The Essex Serpent – Sarah Perry

I am from Essex. I’m proud to be from Essex and love my home county – many of the people I love are there and I have many, many happy memories of my youth spent scrabbling around in the woods and seashore of the county. The fact that I don’t live there any more is partly economic, partly chance and a teeny bit of TOWIE. Fact: I’m rubbish at wearing high heels, don’t tan and can’t drive any car let alone a MK 2 Cortina. But, hey, it should be more widely known that us Essex girls come in all shapes, sizes and skin-tones.

methode_times_prod_web_bin_3802deb2-21d5-11e6-8644-041f71209e1fSome of my best-beloved fellow Essex girls live in the parts of Essex which are so wonderfully described in Sarah Perry’s second novel, The Essex Serpent. They are the parts which are often forgotten – rather than flashy urban and suburban bits like Romford and, my hometown, Basildon this book depicts the beautiful, and sometimes dramatic, north Essex coastline. Not brightly lit Southend but windswept and wonderful Mersea, St Osyths and Tollesbury sprang to my mind as I was reading.

The story concerns Cora, an unusual woman in the late Victorian era, who moves from society London to a village in the wilds of Essex when her husband dies. Set forty years after Darwin published Origin of Species the novel explores how some people’s thinking about nature, science and religion by this new way of thinking. The rise of socialism is also covered as Cora’s companion Martha is an active campaigner for improved London housing. These new ideas are contrasted with both the traditional beliefs of the villagers of Aldwinter and the faith of their vicar, Will Ransom. Will and Cora’s friendship also develops to a point which challenges Victorian morality – in fact most of the relationships in the book are straining towards becoming ‘modern’ rather than ‘Victorian’.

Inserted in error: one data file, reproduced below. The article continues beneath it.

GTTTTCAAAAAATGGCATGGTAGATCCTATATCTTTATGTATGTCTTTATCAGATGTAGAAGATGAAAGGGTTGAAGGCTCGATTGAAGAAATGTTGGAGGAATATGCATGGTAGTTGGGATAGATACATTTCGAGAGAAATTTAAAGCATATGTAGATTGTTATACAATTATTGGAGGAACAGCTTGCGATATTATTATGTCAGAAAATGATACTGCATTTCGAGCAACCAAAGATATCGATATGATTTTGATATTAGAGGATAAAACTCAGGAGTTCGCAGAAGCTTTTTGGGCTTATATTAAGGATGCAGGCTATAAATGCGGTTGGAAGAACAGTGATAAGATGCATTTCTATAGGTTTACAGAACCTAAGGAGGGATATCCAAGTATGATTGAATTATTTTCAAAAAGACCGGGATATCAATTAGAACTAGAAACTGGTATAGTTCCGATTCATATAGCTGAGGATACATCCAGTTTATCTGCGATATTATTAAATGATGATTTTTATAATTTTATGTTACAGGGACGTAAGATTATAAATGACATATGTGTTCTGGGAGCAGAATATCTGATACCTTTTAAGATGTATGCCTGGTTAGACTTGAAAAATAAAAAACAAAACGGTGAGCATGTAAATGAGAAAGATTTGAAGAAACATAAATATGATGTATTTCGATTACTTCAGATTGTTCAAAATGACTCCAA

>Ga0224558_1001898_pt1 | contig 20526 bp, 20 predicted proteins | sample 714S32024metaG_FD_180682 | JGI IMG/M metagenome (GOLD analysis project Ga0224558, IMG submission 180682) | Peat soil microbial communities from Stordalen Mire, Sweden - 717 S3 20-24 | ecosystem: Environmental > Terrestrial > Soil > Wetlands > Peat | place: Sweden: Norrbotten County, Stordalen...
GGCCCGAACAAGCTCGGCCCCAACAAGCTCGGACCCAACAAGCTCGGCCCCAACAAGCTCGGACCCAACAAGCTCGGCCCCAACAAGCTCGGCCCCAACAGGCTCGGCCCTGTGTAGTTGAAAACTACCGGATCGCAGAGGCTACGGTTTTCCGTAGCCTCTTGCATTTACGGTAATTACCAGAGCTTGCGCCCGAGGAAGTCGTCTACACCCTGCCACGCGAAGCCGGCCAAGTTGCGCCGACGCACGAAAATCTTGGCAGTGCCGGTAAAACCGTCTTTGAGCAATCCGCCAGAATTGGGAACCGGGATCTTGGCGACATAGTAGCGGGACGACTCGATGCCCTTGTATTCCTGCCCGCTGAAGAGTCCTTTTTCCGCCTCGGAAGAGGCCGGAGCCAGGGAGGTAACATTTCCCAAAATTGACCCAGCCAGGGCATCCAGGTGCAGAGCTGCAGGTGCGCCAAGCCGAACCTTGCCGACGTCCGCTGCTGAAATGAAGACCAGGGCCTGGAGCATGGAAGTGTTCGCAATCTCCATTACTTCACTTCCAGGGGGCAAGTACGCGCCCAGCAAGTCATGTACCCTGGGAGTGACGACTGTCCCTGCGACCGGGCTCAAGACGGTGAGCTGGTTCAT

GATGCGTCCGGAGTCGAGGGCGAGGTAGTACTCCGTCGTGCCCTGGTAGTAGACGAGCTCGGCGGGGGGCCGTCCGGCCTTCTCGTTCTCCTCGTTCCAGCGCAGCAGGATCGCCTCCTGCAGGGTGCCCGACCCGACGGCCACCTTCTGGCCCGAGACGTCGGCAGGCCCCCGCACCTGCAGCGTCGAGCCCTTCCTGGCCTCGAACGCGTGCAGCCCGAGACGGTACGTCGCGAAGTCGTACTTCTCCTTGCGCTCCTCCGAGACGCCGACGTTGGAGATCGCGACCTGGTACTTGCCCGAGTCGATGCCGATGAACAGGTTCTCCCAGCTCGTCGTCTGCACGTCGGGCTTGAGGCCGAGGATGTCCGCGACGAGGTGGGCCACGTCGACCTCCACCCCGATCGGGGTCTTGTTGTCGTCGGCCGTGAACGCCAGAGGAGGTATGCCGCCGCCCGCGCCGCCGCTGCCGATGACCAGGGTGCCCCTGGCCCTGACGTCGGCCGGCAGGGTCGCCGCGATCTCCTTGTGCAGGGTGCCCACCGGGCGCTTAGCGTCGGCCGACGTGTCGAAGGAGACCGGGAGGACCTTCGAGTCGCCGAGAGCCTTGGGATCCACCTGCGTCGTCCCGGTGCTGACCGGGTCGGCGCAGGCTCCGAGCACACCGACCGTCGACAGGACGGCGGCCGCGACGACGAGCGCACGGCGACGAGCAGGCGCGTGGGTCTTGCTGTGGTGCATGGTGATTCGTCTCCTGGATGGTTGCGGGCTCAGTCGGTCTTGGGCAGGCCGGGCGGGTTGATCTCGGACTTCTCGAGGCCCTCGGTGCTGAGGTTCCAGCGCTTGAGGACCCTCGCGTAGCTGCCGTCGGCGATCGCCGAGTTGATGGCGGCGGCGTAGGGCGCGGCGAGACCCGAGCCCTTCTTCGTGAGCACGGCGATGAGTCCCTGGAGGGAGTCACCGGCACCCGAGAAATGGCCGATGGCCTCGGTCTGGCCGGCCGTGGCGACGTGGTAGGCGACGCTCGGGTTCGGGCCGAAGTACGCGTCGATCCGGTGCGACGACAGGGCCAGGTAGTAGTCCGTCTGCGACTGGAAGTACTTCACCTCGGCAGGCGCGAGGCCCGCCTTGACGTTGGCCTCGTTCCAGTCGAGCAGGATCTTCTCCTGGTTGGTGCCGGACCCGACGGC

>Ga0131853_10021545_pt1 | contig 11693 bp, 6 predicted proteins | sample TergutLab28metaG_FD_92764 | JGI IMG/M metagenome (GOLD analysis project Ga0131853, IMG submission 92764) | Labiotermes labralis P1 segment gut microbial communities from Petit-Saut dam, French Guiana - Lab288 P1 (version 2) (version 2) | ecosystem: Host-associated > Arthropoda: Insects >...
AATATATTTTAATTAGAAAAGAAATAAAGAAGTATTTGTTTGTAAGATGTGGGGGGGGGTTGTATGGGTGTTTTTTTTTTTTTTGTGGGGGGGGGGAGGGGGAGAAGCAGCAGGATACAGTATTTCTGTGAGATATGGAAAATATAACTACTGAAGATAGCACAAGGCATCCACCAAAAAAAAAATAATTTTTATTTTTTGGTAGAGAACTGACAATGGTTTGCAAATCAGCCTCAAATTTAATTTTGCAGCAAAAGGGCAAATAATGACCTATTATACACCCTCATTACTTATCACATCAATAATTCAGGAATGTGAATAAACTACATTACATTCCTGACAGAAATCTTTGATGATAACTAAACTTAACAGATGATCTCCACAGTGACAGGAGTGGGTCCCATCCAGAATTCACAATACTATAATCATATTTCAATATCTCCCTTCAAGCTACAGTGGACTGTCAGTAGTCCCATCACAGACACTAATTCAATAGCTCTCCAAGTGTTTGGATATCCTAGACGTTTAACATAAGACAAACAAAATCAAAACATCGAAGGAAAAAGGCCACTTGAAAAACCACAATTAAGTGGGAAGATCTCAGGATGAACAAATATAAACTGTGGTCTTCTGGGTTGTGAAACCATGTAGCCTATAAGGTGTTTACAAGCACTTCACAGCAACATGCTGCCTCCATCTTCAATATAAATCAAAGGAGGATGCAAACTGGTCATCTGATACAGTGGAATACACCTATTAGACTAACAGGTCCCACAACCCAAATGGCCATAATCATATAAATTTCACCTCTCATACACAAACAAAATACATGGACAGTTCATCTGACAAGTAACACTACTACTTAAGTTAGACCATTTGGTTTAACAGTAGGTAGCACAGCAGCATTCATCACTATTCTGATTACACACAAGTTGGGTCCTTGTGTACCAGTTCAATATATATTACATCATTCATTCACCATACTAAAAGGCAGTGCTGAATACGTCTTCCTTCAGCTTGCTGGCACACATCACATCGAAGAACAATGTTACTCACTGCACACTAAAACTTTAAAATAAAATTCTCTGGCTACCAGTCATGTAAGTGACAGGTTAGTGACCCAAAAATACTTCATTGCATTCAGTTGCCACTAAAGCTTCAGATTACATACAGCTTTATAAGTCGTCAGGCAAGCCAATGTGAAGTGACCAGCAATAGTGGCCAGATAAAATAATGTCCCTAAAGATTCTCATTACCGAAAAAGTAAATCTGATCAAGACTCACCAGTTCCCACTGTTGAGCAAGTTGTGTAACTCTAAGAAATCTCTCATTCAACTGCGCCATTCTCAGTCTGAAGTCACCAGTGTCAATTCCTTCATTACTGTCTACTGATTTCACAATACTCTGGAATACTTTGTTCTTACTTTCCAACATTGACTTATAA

I really enjoyed the plot – Aldwinter is thought to be being terrorised by the Essex Serpent of the title, a malevolent sea creature blamed for every lost child, dead sheep or drowning – which blended folk tale and myth in with the science of the day and the characters were wonderful. All the people we meet are believable and well-rounded so you end up caring about them all (although not everyone makes it through the book unscathed) – I was particularly drawn to Martha, a free-willed and pragmatic woman who probably ends the book in the most satisfactory position, and Cora’s son Frankie, who seems to be even more damaged than Cora by her recently deceased husband. What really made this book for me though was, unusually, the language. I generally read for plot – I can appreciate good use of language and a clever turn of phrase but tend to remember the story more than the words used to tell it. Perry, however, has such a great capacity for description that I think her words may stick with me for some time.




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